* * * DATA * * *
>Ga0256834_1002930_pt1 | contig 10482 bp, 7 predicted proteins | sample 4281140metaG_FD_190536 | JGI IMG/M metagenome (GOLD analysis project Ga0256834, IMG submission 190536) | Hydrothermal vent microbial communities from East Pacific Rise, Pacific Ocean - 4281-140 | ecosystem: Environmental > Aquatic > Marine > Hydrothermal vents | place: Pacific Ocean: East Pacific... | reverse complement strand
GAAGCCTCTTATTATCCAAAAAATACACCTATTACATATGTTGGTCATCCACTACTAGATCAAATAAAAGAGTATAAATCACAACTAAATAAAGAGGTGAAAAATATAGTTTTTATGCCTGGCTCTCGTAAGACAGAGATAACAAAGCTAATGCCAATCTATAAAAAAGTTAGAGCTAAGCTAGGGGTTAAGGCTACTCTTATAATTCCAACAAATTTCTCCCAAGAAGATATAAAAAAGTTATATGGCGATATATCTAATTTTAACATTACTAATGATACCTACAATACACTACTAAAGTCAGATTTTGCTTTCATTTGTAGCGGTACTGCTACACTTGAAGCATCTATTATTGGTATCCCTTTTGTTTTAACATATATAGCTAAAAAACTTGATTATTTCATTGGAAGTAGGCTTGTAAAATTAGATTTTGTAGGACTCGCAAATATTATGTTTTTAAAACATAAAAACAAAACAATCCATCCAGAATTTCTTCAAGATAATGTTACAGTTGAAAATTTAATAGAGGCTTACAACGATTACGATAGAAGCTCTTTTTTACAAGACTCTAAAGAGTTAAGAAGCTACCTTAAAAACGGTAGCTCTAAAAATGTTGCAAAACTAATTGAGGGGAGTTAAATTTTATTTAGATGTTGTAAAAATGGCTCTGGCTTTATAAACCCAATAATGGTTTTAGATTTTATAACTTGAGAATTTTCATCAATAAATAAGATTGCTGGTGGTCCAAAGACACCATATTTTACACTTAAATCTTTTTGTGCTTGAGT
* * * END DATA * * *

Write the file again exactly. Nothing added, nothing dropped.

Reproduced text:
>Ga0256834_1002930_pt1 | contig 10482 bp, 7 predicted proteins | sample 4281140metaG_FD_190536 | JGI IMG/M metagenome (GOLD analysis project Ga0256834, IMG submission 190536) | Hydrothermal vent microbial communities from East Pacific Rise, Pacific Ocean - 4281-140 | ecosystem: Environmental > Aquatic > Marine > Hydrothermal vents | place: Pacific Ocean: East Pacific... | reverse complement strand
GAAGCCTCTTATTATCCAAAAAATACACCTATTACATATGTTGGTCATCCACTACTAGATCAAATAAAAGAGTATAAATCACAACTAAATAAAGAGGTGAAAAATATAGTTTTTATGCCTGGCTCTCGTAAGACAGAGATAACAAAGCTAATGCCAATCTATAAAAAAGTTAGAGCTAAGCTAGGGGTTAAGGCTACTCTTATAATTCCAACAAATTTCTCCCAAGAAGATATAAAAAAGTTATATGGCGATATATCTAATTTTAACATTACTAATGATACCTACAATACACTACTAAAGTCAGATTTTGCTTTCATTTGTAGCGGTACTGCTACACTTGAAGCATCTATTATTGGTATCCCTTTTGTTTTAACATATATAGCTAAAAAACTTGATTATTTCATTGGAAGTAGGCTTGTAAAATTAGATTTTGTAGGACTCGCAAATATTATGTTTTTAAAACATAAAAACAAAACAATCCATCCAGAATTTCTTCAAGATAATGTTACAGTTGAAAATTTAATAGAGGCTTACAACGATTACGATAGAAGCTCTTTTTTACAAGACTCTAAAGAGTTAAGAAGCTACCTTAAAAACGGTAGCTCTAAAAATGTTGCAAAACTAATTGAGGGGAGTTAAATTTTATTTAGATGTTGTAAAAATGGCTCTGGCTTTATAAACCCAATAATGGTTTTAGATTTTATAACTTGAGAATTTTCATCAATAAATAAGATTGCTGGTGGTCCAAAGACACCATATTTTACACTTAAATCTTTTTGTGCTTGAGT